“At BAE Systems Digital Intelligence, we do this by setting clear objectives and monitoring and reporting on gender across our organisation. We look for the leaky valve and we work to plug it. With tangible actions and measurements to understand if we’re getting it right,” she added.

She noted that a lot of work has already been done in recruitment: “Keep it up,” she said. However, she shared her concerns about learning and development. “Businesses should be identifying where their leak is and working two grade levels below it to close it,” Palmer added.

She advised: “To really drive gender diversity in organisations, we need to move on from gender equity being the right thing to do and we need to find the right thing to do. And then we need to do it.

“Act early. Intervene with genuine, worthwhile development programs. Set targets for your businesses, to drive diversity into your leadership development programs.”

Ensure our leaders are held accountable in their objectives and reviews for delivering diverse and cultural value to our businesses.”

Since the start of its annual conference in 2015, WeAreTechWomen has welcomed over 5,000 people through its doors. The One Tech World conference seeks to demonstrate how the tech world works and to introduce attendees to the cutting-edge technology that is now impacting industries around the world.

The purpose of the event is to provide opportunities for women in technology, at all levels, to adapt their skill sets and expand their networks. During the live conference, attendees of One Tech World 2022 had access to all keynotes, panels and content, as well as the chance to revisit all sessions for 30 days afterward.

This year, the event covered over 160 topics, including technology trends, artificial intelligence, the future of drones, FinTech, HealthTech, ageism and more.

Below are just a few of the standout topics that featured this year

Ortis Deley speaking at the One Tech World conference
What can we expect from technology in the future?

Ortis Deley, the host of The Gadget Show, gave One Tech World attendees a whistle-stop tour of the future of technology.

Up and coming technologies mentioned included virtual reality, wearables, innovations in cameras to improve diagnoses through accessing healthcare data, 3D printing in healthcare, altruistic tech and energy storing materials to slow climate change, and the impact that fusion plasma will have on society.

Dealey said: “No one knows what tomorrow will bring, but a lot of the innovations that we take for granted today will form the foundation of some future tech.”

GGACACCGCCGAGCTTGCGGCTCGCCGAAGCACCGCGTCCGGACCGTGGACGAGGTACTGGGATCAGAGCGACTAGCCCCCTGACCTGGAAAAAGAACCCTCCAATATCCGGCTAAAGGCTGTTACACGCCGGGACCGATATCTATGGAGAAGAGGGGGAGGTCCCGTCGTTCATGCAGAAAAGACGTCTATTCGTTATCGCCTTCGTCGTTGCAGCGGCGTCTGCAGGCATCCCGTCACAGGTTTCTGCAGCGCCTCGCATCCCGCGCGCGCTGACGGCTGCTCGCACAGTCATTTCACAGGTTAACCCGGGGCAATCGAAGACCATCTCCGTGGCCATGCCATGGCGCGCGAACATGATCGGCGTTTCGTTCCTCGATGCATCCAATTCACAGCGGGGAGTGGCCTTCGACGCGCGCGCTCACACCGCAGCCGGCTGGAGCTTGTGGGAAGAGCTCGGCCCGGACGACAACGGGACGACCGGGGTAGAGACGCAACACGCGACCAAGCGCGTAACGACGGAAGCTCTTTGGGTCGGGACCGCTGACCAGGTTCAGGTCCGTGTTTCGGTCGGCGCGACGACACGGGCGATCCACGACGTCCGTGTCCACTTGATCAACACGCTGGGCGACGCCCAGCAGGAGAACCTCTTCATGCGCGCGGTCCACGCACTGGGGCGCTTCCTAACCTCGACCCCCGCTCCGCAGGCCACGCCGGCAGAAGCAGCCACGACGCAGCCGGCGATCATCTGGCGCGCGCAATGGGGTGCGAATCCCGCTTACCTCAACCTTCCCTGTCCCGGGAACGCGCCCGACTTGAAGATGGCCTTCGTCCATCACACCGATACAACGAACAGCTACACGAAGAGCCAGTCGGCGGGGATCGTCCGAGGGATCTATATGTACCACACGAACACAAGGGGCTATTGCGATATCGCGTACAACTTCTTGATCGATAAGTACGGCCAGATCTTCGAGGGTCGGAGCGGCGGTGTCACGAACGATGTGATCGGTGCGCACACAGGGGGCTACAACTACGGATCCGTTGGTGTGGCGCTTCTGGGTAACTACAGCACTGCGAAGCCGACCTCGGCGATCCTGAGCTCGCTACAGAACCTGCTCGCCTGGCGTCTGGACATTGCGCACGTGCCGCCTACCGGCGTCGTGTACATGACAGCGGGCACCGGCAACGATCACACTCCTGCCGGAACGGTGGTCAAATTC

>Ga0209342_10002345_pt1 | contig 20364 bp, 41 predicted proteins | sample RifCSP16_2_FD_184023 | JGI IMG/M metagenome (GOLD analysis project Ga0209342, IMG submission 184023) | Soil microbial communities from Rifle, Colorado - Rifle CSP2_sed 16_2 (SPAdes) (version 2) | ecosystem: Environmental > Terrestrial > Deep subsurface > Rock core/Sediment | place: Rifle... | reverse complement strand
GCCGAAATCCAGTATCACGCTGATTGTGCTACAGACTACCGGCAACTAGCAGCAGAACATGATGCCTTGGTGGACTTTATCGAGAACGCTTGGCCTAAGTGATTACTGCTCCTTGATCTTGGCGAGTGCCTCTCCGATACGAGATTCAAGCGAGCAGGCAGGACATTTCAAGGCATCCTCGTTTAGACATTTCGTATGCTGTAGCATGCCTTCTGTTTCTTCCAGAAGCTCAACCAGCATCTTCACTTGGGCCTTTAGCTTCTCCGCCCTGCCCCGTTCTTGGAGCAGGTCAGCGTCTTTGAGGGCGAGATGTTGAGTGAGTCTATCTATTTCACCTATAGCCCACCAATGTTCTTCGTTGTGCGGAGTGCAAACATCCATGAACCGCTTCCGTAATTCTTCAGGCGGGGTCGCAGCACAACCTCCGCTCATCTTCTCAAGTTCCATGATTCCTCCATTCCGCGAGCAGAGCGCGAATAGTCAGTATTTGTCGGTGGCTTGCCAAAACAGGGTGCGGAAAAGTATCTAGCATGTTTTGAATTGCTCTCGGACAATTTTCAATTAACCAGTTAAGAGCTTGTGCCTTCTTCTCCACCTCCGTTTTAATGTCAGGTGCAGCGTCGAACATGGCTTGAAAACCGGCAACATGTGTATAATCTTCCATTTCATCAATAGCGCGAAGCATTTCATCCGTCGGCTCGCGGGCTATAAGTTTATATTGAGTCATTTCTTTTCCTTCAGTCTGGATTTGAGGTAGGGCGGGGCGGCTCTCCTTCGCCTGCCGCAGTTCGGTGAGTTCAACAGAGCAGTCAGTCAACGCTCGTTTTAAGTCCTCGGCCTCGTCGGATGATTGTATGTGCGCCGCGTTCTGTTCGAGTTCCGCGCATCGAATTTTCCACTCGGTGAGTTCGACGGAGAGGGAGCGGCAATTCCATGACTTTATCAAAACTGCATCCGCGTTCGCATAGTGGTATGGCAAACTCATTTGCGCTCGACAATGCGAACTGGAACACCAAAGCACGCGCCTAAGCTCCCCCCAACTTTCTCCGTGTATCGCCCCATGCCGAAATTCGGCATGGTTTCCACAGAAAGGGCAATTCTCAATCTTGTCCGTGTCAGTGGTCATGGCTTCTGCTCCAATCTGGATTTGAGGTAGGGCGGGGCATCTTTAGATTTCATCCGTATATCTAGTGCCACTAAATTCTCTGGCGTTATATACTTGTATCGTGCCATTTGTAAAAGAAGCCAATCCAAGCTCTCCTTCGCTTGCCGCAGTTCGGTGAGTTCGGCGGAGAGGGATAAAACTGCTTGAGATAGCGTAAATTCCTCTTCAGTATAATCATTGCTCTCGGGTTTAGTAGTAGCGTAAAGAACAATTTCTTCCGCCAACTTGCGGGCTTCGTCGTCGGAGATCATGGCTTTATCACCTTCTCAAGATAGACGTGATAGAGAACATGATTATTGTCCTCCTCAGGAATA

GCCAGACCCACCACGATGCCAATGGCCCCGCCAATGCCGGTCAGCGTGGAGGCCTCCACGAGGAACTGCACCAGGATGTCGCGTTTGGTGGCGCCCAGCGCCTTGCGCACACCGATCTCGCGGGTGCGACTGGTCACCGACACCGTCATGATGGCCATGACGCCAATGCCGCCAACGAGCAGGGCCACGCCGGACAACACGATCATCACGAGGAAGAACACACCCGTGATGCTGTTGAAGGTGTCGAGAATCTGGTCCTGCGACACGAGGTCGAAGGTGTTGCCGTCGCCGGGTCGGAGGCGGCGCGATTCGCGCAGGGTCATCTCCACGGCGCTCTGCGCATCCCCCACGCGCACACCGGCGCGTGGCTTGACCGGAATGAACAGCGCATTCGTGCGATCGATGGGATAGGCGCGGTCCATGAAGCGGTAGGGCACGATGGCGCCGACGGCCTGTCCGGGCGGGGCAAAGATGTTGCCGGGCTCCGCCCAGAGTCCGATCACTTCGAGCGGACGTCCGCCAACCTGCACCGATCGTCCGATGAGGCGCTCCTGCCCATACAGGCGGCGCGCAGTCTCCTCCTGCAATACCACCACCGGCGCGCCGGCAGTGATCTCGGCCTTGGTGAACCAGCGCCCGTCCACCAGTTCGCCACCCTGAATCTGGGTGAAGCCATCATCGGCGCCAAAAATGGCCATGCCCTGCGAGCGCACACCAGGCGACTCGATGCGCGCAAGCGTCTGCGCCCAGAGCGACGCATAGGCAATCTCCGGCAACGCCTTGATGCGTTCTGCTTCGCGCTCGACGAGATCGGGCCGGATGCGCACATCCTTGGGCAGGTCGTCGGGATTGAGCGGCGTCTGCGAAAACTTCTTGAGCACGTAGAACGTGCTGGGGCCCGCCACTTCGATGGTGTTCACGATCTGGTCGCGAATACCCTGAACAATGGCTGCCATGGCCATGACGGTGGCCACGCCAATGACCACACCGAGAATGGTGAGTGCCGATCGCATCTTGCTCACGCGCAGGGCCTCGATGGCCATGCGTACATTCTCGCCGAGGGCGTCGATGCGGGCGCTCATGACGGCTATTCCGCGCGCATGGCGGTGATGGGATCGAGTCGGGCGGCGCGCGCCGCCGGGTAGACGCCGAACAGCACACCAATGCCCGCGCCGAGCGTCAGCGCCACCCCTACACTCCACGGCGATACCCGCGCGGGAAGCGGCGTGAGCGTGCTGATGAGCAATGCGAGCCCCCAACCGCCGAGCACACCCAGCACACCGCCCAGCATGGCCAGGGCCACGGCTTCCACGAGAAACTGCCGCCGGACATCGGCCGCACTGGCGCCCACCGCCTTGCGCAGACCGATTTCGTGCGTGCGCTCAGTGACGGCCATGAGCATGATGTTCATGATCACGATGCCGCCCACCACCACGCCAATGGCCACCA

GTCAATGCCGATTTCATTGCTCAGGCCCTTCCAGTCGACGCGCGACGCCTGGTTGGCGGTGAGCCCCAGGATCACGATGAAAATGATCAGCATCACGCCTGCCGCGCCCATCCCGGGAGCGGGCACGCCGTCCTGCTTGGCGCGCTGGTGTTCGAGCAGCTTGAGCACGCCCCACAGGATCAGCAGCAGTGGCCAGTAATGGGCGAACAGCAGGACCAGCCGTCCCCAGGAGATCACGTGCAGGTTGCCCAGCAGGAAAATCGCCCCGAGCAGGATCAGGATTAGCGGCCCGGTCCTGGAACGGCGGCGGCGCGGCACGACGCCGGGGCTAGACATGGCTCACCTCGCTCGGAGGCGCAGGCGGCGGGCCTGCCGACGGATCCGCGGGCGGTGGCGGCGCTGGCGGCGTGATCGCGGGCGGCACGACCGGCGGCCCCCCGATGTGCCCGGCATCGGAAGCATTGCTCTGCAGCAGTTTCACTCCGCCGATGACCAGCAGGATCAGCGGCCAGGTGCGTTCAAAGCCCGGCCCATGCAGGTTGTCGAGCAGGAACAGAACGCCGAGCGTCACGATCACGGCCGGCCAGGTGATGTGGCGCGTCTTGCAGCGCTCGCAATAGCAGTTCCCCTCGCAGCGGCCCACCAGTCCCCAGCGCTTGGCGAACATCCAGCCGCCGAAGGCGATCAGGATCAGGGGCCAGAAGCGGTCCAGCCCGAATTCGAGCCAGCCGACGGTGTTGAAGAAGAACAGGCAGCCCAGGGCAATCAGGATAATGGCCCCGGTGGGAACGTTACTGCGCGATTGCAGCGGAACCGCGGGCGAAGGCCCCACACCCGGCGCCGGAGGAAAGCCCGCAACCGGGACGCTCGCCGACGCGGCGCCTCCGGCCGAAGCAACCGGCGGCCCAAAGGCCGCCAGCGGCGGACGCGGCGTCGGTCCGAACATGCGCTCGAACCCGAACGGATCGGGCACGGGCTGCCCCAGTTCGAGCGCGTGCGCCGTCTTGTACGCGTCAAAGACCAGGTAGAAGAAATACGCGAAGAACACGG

“I say ‘some’ because some of the techs that we use will quite possibly grow out of what we’re able to do with what we have at our disposal, at that time. For example, very few people saw the inception and rise of companies like Uber, because we didn’t have the infrastructure for 4G mobile telecommunication.”

Paving the way to net-zero

The term “net-zero” is a popular topic of discussion currently and refers to a situation in which greenhouse gas emissions are matched by their removal from the atmosphere.

According to international scientific consensus, global net human-caused carbon dioxide (CO2) emissions must be reduced by approximately 45 percent from 2010 levels by 2030, with net-zero emissions expected around 2050.

Jennifer Tsim, Partner at Oliver Wyman, and part of its Global Financial Services and Climate and Sustainability team, used her One Tech World session to give an overview of the topic with advice on what needs to be done.

“Achieving net-zero will ultimately require action from every company and every sector and a real shift in the entire global economy,” she said. “Net-zero requires an entire eco-system shift to a greener economy, and we’ll all be impacted.”

Tsim noted that governments, companies and individuals “all have a role to play if we are to be a success on this road to net-zero”. She invited attendees to think about their own roles, skillsets, companies and contacts and asked: “How will you think about contributing to net-zero in your work and in your decisions going forward?”

Jennifer Tsim
Dr Kathryn O'Donnell
Can Space Tech save the planet?

Dr Kathryn O’Donnell, COO, In-Space Missions Ltd, at BAE Systems, delved into the topic of space technology and whether it can help the planet with climate change and sustainability, defence and law enforcement, and space services.